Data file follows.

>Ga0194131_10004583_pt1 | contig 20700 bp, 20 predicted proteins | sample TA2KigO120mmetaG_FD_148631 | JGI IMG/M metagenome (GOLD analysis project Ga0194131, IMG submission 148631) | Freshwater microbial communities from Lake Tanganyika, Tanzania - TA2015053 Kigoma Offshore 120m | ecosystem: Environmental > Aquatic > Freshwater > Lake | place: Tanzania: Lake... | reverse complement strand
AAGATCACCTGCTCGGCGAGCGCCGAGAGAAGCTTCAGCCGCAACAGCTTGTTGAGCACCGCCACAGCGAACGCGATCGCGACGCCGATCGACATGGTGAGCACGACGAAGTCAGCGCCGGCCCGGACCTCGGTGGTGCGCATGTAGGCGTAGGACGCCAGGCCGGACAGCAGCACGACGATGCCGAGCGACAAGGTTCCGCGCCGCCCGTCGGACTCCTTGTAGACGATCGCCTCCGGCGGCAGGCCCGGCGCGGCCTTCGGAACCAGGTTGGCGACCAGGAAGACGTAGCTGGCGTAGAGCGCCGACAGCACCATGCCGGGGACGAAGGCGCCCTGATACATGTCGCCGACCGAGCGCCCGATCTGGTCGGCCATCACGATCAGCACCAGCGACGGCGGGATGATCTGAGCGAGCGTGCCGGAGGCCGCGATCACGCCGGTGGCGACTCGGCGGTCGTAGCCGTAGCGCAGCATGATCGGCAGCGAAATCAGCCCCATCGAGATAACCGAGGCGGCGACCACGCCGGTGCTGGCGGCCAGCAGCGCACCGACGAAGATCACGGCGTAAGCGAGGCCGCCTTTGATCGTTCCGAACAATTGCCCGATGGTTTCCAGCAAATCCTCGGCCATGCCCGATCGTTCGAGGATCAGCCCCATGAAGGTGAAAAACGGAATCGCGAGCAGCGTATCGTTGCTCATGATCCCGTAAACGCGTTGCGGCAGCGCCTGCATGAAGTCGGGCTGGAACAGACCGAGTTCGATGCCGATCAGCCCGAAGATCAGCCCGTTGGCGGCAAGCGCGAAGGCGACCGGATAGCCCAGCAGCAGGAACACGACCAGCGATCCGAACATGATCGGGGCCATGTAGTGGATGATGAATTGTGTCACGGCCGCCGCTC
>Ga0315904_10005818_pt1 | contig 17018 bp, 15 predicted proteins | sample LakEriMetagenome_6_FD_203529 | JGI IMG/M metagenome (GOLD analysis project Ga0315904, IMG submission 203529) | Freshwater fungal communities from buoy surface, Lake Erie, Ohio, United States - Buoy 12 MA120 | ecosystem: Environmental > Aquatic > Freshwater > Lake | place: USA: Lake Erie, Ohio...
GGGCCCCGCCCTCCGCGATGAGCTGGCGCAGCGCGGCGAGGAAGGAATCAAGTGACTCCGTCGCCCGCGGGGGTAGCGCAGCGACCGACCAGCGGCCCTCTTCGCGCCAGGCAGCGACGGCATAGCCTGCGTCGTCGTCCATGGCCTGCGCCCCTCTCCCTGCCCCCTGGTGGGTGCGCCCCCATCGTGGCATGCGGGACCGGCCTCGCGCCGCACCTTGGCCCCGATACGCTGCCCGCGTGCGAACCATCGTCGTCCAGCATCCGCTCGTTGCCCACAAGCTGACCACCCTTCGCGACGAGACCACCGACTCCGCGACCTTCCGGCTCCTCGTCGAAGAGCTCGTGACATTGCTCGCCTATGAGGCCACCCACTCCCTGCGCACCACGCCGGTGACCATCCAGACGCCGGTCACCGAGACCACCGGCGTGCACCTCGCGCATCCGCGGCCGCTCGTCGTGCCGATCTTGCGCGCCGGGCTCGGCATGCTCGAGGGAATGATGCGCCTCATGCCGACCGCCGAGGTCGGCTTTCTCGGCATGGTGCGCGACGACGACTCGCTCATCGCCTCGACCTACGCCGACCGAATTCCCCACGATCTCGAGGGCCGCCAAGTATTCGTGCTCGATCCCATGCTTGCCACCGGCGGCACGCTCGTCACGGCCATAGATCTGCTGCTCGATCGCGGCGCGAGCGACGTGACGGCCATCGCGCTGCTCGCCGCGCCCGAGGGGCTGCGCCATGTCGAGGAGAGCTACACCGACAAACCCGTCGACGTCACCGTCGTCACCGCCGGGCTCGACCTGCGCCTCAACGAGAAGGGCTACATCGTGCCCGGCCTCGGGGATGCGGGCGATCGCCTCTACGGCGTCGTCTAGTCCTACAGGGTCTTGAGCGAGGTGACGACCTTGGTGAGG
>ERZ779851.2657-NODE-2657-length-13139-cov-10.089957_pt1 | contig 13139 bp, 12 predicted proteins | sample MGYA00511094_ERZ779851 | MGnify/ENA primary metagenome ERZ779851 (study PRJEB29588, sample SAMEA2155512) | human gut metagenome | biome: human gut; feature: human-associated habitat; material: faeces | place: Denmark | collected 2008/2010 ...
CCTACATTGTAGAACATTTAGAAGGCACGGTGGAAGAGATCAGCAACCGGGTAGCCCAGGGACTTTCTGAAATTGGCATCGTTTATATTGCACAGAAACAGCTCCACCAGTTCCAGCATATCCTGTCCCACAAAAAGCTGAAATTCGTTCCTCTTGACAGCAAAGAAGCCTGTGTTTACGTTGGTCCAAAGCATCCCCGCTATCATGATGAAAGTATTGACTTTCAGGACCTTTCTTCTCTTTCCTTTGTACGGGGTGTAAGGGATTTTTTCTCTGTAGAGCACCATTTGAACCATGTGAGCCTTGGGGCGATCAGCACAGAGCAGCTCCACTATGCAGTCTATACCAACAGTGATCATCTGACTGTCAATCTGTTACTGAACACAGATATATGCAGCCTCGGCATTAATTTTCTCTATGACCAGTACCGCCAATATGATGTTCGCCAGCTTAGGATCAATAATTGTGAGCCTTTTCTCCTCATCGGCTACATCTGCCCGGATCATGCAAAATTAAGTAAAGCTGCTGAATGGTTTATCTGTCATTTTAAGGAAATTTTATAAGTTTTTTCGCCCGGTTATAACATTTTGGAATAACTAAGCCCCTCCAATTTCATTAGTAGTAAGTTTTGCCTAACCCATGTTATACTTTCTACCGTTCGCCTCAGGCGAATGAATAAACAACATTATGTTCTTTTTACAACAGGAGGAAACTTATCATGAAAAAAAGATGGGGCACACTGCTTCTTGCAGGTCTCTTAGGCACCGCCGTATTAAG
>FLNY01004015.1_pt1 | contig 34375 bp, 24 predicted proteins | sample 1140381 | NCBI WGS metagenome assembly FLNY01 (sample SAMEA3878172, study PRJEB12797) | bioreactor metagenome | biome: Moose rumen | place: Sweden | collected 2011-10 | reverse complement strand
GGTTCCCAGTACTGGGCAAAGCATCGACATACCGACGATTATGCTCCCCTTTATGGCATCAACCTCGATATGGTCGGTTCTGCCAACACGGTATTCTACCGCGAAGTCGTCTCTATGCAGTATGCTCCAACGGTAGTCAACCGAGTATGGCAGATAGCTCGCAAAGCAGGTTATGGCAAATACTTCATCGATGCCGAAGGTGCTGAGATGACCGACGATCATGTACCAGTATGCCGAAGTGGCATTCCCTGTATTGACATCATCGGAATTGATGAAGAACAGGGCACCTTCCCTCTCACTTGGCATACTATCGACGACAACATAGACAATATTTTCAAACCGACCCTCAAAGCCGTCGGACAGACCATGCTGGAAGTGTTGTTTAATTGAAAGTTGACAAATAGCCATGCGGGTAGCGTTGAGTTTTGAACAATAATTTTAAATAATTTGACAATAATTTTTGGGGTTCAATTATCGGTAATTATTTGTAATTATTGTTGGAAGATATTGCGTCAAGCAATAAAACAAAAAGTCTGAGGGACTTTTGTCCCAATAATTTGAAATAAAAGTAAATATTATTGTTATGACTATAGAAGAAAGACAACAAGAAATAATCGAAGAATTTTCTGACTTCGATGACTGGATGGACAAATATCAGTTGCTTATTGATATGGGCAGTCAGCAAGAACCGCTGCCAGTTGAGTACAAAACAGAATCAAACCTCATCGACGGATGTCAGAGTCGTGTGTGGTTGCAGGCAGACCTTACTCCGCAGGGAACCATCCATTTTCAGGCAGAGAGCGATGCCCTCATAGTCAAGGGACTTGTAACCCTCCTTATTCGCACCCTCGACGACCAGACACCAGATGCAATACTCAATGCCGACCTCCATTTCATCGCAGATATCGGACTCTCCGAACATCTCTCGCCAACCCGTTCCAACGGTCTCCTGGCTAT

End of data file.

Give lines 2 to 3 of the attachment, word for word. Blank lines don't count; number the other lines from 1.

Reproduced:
AAGATCACCTGCTCGGCGAGCGCCGAGAGAAGCTTCAGCCGCAACAGCTTGTTGAGCACCGCCACAGCGAACGCGATCGCGACGCCGATCGACATGGTGAGCACGACGAAGTCAGCGCCGGCCCGGACCTCGGTGGTGCGCATGTAGGCGTAGGACGCCAGGCCGGACAGCAGCACGACGATGCCGAGCGACAAGGTTCCGCGCCGCCCGTCGGACTCCTTGTAGACGATCGCCTCCGGCGGCAGGCCCGGCGCGGCCTTCGGAACCAGGTTGGCGACCAGGAAGACGTAGCTGGCGTAGAGCGCCGACAGCACCATGCCGGGGACGAAGGCGCCCTGATACATGTCGCCGACCGAGCGCCCGATCTGGTCGGCCATCACGATCAGCACCAGCGACGGCGGGATGATCTGAGCGAGCGTGCCGGAGGCCGCGATCACGCCGGTGGCGACTCGGCGGTCGTAGCCGTAGCGCAGCATGATCGGCAGCGAAATCAGCCCCATCGAGATAACCGAGGCGGCGACCACGCCGGTGCTGGCGGCCAGCAGCGCACCGACGAAGATCACGGCGTAAGCGAGGCCGCCTTTGATCGTTCCGAACAATTGCCCGATGGTTTCCAGCAAATCCTCGGCCATGCCCGATCGTTCGAGGATCAGCCCCATGAAGGTGAAAAACGGAATCGCGAGCAGCGTATCGTTGCTCATGATCCCGTAAACGCGTTGCGGCAGCGCCTGCATGAAGTCGGGCTGGAACAGACCGAGTTCGATGCCGATCAGCCCGAAGATCAGCCCGTTGGCGGCAAGCGCGAAGGCGACCGGATAGCCCAGCAGCAGGAACACGACCAGCGATCCGAACATGATCGGGGCCATGTAGTGGATGATGAATTGTGTCACGGCCGCCGCTC
>Ga0315904_10005818_pt1 | contig 17018 bp, 15 predicted proteins | sample LakEriMetagenome_6_FD_203529 | JGI IMG/M metagenome (GOLD analysis project Ga0315904, IMG submission 203529) | Freshwater fungal communities from buoy surface, Lake Erie, Ohio, United States - Buoy 12 MA120 | ecosystem: Environmental > Aquatic > Freshwater > Lake | place: USA: Lake Erie, Ohio...